In 1758, Luis Solér y las Balsas, a legal professor from Zaragoza, Spain, compiled his Vida de la Venerable Negra, la Madre sor Theresa Juliana de Santo Domigo, de feliz memoria. His dilettante poem apparently praises the revered pious black nun, Sister Chicaba, whose official hagiography was published by the Dominicans in 1752 and reprinted 1756. Archived in the rare manuscript collection at the Schomberg Center for Research in Black Culture in the New York public library, his handwritten manuscript reads as a praise of folly that conforms to the conventions of the mock encomium. His 200 plus folios compose a rant about the unworthiness of Sister Chicaba as an exemplar religious subject, and, thus, informs the discussion about evolving racial prejudices in early modern Spanish culture.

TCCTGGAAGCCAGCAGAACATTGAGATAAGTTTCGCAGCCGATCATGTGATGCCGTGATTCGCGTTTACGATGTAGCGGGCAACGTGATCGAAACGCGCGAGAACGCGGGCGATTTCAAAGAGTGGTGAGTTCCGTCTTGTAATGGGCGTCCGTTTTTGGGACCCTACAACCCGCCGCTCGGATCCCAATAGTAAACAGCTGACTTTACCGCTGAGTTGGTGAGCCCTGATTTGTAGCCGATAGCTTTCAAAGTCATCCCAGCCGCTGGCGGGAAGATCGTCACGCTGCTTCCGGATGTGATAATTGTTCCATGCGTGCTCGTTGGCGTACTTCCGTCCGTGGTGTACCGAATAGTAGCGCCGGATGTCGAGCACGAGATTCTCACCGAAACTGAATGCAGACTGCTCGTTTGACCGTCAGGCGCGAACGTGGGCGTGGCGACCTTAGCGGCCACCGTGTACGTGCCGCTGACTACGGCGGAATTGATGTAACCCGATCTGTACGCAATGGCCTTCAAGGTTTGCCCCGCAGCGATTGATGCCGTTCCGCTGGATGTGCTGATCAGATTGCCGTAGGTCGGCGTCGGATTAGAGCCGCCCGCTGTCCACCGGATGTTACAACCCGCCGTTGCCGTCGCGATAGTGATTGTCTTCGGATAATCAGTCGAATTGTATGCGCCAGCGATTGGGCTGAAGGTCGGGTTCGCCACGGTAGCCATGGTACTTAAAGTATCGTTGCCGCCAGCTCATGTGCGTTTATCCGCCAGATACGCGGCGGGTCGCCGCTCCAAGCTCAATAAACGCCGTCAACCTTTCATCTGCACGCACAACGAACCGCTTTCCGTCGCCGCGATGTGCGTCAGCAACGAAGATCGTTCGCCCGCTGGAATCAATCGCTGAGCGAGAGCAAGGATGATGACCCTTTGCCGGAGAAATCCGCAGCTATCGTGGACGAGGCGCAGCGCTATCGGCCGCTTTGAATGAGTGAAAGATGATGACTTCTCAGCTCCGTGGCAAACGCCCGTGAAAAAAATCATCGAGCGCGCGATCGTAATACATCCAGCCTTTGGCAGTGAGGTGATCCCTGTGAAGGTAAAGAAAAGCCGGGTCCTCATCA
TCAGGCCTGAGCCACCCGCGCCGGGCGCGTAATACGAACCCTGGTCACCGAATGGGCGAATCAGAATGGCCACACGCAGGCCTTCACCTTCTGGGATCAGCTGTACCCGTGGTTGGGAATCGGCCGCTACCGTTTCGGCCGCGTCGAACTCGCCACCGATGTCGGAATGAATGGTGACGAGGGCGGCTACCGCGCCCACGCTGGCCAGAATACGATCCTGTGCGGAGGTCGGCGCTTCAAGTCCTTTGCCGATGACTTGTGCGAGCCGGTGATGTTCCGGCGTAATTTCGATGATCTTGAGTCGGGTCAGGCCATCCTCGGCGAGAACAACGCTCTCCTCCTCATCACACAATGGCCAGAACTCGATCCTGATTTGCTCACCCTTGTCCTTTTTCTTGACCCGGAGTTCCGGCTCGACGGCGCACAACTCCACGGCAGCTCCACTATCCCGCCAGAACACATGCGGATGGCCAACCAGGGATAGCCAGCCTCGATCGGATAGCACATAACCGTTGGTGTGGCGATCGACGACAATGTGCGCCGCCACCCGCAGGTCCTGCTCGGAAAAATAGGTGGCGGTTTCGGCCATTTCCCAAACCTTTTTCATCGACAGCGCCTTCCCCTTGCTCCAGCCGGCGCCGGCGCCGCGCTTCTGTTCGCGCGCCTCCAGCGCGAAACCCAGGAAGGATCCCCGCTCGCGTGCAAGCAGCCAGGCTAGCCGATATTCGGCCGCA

Importantly, his work should be classified as cultismo poetry, also referred to as culteranismo because "it endeavors to create poetry by a means of culture"(Reyes 169). Created by Luis de Góngora, this genre worked to re-Latinize Spanish. It employed lofty levels of satire, and changed word order and syntax. In situating Solér y las Balsas's poem within this genre, his mocking of Sister Chicaba's race and religious affiliation is clear. This presentation closely reads his poetry and discusses the trouble with deciphering this poetic style. Moreover, it locates his work within a broader context of competing poetic schools of early modern Spain, conceptismo and culturanismo, and plots lines of inquiry about evolving racist attitudes of the eighteenth century.
- Spanish Peninsular Studies